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Relative figures of merit for chip-to-MCM substrate interconnection methods

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3 Author(s)
Shrivastava, U.A. ; Intel Corp., Chandler, AZ, USA ; Valetine, W. ; Mahalingam, M.

Functional performance of an electronic system is proportional to the functional throughput rate, which is defined as the product of the function density (gates/cm2) and the clock rate. Various chip-to-module assembly methods for high-density substrates can provide a functional throughput rate approaching that of the integrated circuit (IC). Results of a comparative study for the performance of simultaneously switching off-chip drivers in various multichip module (MCM) scenarios are reported for CMOS and emitter-coupled-logic (ECL) technologies. Flip-chip technology can provide up to twelvefold improvement in performance over tab automated bonding (TAB) for a CMOS system, and about sevenfold improvement for an ECL system. However, when the delay in the critical path is dominated by on-chip circuits, speed improvement by MCM becomes negligible. Electrical parasitics of the chip-to-substrate interconnections also create undershoot in the switching signal, which reduces the noise margin. It is concluded that the advantages of high-density multichip packaging, in decreasing order of importance, are density of integration, reduction in the switching noise, shorter off-chip delays, and reduction in power dissipation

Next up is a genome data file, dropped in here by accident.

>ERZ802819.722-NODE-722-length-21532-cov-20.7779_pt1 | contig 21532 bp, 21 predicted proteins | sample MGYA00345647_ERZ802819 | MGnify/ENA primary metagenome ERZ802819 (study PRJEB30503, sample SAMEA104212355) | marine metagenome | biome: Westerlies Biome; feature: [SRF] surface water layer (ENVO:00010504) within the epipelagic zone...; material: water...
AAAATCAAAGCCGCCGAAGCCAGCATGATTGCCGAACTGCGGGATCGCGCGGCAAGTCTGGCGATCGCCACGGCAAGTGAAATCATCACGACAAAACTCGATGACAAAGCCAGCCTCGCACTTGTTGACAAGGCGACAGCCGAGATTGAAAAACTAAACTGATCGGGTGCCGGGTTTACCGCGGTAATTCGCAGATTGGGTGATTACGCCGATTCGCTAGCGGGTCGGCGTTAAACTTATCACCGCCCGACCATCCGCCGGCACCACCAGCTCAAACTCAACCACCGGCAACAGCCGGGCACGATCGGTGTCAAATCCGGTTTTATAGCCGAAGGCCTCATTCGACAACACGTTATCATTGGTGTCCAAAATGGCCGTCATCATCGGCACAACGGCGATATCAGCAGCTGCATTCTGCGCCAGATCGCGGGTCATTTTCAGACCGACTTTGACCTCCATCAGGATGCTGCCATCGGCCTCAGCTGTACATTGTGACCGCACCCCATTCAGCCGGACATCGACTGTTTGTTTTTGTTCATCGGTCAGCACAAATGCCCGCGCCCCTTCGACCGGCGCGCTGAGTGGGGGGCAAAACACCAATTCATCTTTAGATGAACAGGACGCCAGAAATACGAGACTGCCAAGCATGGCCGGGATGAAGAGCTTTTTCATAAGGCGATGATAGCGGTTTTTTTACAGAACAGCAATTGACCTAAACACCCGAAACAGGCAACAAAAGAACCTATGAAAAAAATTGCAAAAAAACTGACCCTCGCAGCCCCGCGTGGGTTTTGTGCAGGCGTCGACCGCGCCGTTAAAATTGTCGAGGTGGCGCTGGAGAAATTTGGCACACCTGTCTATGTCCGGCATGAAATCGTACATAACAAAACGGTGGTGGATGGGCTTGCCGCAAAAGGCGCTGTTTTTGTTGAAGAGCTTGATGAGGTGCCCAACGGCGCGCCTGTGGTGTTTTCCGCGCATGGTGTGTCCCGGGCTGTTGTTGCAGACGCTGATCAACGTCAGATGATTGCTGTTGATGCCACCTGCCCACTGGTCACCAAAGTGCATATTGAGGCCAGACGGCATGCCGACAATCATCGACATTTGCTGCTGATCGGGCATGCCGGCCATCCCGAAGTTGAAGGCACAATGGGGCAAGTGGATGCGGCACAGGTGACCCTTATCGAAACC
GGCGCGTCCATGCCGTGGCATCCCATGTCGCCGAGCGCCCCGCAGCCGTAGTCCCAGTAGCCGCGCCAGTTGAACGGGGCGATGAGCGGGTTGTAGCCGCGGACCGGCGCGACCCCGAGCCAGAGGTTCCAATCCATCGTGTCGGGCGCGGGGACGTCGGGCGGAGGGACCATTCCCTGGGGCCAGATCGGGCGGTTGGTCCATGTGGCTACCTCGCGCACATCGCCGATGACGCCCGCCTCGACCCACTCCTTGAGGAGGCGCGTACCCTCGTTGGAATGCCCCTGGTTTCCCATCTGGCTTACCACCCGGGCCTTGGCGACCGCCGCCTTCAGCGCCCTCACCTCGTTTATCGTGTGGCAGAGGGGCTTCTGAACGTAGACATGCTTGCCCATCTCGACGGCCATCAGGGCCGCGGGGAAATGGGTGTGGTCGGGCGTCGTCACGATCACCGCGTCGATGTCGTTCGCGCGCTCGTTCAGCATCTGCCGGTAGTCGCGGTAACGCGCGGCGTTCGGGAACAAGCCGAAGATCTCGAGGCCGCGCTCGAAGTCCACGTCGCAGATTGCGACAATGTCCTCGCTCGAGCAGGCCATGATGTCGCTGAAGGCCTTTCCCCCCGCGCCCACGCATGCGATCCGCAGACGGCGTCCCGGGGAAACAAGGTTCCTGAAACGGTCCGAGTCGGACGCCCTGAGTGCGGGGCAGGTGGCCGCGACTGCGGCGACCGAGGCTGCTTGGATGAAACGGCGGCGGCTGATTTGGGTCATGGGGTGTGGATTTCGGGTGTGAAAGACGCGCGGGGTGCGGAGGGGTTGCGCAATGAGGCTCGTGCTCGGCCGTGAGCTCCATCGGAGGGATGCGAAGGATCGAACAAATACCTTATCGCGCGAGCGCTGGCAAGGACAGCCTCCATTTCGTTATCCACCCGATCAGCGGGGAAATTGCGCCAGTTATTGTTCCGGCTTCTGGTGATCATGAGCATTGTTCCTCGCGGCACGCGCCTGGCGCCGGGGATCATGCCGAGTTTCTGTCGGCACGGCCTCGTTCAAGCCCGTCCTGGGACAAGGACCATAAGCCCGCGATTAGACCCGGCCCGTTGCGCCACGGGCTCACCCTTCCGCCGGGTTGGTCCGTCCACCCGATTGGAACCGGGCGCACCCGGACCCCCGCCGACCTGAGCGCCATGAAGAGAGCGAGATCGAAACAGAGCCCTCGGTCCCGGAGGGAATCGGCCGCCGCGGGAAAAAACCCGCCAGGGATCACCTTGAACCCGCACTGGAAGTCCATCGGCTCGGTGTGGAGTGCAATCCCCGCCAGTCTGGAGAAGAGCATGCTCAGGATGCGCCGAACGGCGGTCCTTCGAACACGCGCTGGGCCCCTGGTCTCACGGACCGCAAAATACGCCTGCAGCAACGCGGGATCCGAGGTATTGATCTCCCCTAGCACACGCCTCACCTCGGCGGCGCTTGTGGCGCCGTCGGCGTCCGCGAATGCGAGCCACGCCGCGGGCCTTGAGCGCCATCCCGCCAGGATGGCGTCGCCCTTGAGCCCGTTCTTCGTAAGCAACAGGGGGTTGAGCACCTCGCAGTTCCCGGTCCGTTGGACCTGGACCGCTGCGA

Published in:

Components, Hybrids, and Manufacturing Technology, IEEE Transactions on  (Volume:16 ,  Issue: 6 )

Date of Publication:

Sep 1993

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